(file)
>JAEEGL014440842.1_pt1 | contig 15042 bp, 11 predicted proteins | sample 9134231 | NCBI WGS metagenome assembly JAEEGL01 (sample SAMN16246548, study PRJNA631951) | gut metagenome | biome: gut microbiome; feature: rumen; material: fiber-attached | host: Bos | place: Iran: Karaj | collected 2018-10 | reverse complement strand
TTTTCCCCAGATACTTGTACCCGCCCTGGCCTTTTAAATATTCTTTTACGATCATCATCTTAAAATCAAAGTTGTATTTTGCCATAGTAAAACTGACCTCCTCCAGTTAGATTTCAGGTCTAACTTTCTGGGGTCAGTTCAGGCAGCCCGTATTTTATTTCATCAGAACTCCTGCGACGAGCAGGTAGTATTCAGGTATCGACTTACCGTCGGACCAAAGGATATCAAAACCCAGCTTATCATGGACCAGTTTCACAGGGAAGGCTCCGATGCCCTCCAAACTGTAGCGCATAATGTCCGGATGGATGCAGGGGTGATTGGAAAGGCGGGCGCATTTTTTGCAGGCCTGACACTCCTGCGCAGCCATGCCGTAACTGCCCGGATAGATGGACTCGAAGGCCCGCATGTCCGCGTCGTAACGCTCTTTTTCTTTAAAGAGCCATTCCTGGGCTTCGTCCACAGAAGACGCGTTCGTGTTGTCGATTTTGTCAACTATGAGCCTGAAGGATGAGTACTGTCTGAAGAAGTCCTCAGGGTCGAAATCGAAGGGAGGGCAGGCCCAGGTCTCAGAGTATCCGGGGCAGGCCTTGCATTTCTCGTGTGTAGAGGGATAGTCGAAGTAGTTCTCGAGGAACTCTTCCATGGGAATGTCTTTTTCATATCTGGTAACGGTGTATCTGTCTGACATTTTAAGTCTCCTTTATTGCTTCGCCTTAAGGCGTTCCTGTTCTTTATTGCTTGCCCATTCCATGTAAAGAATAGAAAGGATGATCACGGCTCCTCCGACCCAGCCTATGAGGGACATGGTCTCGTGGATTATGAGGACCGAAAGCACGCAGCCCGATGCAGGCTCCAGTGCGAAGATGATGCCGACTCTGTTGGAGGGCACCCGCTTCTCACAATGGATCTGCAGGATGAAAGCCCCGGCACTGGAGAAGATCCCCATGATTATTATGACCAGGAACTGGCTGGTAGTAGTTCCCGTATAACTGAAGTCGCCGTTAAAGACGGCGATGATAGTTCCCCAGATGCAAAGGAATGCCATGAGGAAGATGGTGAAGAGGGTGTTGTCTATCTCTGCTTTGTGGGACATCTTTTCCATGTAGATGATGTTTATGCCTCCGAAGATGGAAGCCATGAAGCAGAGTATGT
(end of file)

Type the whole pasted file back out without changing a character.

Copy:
>JAEEGL014440842.1_pt1 | contig 15042 bp, 11 predicted proteins | sample 9134231 | NCBI WGS metagenome assembly JAEEGL01 (sample SAMN16246548, study PRJNA631951) | gut metagenome | biome: gut microbiome; feature: rumen; material: fiber-attached | host: Bos | place: Iran: Karaj | collected 2018-10 | reverse complement strand
TTTTCCCCAGATACTTGTACCCGCCCTGGCCTTTTAAATATTCTTTTACGATCATCATCTTAAAATCAAAGTTGTATTTTGCCATAGTAAAACTGACCTCCTCCAGTTAGATTTCAGGTCTAACTTTCTGGGGTCAGTTCAGGCAGCCCGTATTTTATTTCATCAGAACTCCTGCGACGAGCAGGTAGTATTCAGGTATCGACTTACCGTCGGACCAAAGGATATCAAAACCCAGCTTATCATGGACCAGTTTCACAGGGAAGGCTCCGATGCCCTCCAAACTGTAGCGCATAATGTCCGGATGGATGCAGGGGTGATTGGAAAGGCGGGCGCATTTTTTGCAGGCCTGACACTCCTGCGCAGCCATGCCGTAACTGCCCGGATAGATGGACTCGAAGGCCCGCATGTCCGCGTCGTAACGCTCTTTTTCTTTAAAGAGCCATTCCTGGGCTTCGTCCACAGAAGACGCGTTCGTGTTGTCGATTTTGTCAACTATGAGCCTGAAGGATGAGTACTGTCTGAAGAAGTCCTCAGGGTCGAAATCGAAGGGAGGGCAGGCCCAGGTCTCAGAGTATCCGGGGCAGGCCTTGCATTTCTCGTGTGTAGAGGGATAGTCGAAGTAGTTCTCGAGGAACTCTTCCATGGGAATGTCTTTTTCATATCTGGTAACGGTGTATCTGTCTGACATTTTAAGTCTCCTTTATTGCTTCGCCTTAAGGCGTTCCTGTTCTTTATTGCTTGCCCATTCCATGTAAAGAATAGAAAGGATGATCACGGCTCCTCCGACCCAGCCTATGAGGGACATGGTCTCGTGGATTATGAGGACCGAAAGCACGCAGCCCGATGCAGGCTCCAGTGCGAAGATGATGCCGACTCTGTTGGAGGGCACCCGCTTCTCACAATGGATCTGCAGGATGAAAGCCCCGGCACTGGAGAAGATCCCCATGATTATTATGACCAGGAACTGGCTGGTAGTAGTTCCCGTATAACTGAAGTCGCCGTTAAAGACGGCGATGATAGTTCCCCAGATGCAAAGGAATGCCATGAGGAAGATGGTGAAGAGGGTGTTGTCTATCTCTGCTTTGTGGGACATCTTTTCCATGTAGATGATGTTTATGCCTCCGAAGATGGAAGCCATGAAGCAGAGTATGT